1. From the article: “Some people are concerned that young people today read less in their spare time than previous generations. This is particularly worrying because our research suggests that it is likely to negatively affect their intellectual development.” Since the article cites things like being introduced to “new ideas” and “new vocabulary,” I would think that implies the greatest benefits are from reading books that do introduce ideas the kids haven’t encountered yet and words they aren’t familiar with. I know from the comics my daughter was reading this summer that the vocabulary was generally below her reading level, and the “new ideas” starts to lose its effect after the 10th time you’ve read the same book.

      I should also point out that after she actually sat down and read the books we gave her, she DID enjoy them. Once she started reading Holes, she couldn’t put it down and finished it by the next day. On her second attempt at A Wrinkle in Time, she got excited about it and had conversations with my wife about it. She found Westing Game a bit too scary, so we took it off the list for now.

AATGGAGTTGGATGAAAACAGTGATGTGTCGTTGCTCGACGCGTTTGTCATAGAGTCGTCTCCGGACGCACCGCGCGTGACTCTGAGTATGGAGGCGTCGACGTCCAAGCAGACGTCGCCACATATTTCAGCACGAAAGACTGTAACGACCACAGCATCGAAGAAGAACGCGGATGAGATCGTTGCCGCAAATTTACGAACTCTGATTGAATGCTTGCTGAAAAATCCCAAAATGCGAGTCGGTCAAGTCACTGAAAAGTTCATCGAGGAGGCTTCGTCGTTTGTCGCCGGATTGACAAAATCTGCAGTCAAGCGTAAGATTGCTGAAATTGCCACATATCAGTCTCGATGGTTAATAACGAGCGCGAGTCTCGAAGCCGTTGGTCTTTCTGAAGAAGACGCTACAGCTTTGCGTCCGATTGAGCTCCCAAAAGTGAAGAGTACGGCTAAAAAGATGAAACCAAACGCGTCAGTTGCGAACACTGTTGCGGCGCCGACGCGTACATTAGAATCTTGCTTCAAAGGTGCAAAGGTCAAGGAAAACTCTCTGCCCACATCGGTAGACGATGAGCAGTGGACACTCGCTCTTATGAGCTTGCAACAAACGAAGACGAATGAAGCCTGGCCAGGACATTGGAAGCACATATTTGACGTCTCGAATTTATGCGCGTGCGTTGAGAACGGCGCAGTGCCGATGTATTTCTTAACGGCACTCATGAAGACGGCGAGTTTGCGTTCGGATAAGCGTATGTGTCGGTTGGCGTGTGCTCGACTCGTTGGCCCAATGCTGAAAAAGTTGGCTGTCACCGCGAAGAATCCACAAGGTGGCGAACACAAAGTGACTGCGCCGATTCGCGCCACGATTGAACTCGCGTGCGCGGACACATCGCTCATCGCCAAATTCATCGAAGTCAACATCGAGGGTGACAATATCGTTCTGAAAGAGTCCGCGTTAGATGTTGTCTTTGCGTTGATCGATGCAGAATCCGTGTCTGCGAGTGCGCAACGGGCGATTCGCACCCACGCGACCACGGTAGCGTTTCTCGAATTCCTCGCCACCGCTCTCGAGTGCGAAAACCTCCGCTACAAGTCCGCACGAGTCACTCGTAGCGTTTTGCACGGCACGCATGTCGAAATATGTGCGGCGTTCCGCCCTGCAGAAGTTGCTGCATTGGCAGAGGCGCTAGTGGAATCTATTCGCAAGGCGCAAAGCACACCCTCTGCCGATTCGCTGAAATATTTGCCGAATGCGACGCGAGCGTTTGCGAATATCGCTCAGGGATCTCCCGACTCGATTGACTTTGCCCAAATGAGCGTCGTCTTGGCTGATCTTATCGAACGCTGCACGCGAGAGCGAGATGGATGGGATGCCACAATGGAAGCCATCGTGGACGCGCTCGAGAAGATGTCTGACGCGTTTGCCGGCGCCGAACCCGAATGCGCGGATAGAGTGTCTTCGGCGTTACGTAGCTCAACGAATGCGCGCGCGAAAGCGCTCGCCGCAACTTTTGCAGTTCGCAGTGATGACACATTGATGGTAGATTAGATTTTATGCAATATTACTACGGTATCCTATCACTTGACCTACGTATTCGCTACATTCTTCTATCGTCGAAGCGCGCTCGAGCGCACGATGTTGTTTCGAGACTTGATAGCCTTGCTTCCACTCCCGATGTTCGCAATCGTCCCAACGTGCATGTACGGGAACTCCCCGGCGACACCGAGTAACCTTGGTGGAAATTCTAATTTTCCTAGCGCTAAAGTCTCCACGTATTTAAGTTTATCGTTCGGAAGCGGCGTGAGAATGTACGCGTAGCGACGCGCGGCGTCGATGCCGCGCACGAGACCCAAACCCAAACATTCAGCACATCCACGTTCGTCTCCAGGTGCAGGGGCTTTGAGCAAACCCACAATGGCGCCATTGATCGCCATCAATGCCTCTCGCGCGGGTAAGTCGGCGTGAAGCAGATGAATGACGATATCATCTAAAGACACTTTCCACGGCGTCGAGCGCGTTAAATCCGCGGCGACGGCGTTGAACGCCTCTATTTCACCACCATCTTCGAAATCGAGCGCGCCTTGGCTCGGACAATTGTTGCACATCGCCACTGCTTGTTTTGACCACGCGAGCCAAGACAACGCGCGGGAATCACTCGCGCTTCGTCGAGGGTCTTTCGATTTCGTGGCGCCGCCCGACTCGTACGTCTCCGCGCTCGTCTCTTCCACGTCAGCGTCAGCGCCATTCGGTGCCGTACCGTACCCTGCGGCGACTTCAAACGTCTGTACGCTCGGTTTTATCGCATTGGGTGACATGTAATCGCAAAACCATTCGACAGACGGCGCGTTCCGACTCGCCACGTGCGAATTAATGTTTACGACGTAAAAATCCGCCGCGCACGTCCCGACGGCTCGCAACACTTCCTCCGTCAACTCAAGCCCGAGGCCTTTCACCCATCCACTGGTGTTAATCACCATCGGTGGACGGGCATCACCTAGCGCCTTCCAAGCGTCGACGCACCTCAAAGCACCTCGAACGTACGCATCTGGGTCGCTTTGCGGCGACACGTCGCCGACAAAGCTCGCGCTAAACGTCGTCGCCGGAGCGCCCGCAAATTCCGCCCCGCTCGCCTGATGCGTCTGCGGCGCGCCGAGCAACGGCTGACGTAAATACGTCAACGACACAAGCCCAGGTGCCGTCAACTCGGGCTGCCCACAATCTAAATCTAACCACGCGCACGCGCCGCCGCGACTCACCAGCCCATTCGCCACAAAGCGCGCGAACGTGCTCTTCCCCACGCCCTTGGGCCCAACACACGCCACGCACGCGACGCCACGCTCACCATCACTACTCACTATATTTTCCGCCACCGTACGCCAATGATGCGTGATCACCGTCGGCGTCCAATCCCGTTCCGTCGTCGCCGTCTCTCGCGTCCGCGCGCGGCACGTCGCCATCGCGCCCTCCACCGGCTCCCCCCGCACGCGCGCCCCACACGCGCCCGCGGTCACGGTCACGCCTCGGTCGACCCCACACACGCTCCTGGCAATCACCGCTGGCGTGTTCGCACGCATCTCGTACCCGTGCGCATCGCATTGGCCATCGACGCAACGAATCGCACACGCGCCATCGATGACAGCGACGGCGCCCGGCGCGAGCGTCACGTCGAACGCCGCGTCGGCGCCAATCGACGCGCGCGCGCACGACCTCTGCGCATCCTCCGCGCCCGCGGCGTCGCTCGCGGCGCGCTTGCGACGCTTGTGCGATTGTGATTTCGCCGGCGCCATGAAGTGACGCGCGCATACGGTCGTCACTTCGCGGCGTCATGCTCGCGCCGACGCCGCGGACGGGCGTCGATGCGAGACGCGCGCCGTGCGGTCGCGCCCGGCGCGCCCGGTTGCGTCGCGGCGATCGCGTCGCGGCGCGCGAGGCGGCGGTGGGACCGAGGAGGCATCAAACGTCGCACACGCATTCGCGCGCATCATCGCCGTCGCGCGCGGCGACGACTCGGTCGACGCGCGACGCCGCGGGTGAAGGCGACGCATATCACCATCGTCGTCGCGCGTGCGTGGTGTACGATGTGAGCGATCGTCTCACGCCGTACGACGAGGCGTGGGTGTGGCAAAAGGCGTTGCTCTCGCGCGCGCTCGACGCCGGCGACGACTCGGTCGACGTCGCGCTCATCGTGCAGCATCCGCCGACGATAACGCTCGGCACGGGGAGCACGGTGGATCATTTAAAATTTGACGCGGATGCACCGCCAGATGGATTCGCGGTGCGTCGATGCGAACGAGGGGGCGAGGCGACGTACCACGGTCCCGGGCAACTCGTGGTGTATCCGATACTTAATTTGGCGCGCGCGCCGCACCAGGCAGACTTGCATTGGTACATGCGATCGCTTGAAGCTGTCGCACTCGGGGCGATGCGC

My point isn’t that she shouldn’t be reading for fun—far from it. It’s teaching her that reading these other books (books that introduce her to new ideas and vocabulary and require more, well, READING) is also very fun.

      I would be interested to know whether the study distinguished between reading comics and reading prose, simply because reading a comic book generally has significantly less text involved. Sure, a picture is worth a thousand words, but looking at a picture is not the equivalent of reading a thousand words, particularly when vocabulary, grammar, and comprehension are concerned.

  10. It’s true reading a single comic has less text than a novel… however… reading comics for an hour doesn’t really offer less in the way of verbal content than reading a novel for an hour.. it’s just a matter of format… 2 or 3 comics (or maybe one Manga-style trade) as opposed to a couple chapters in a book.

    I really think the ‘new’ part is the key, not whether it’s a comic or not.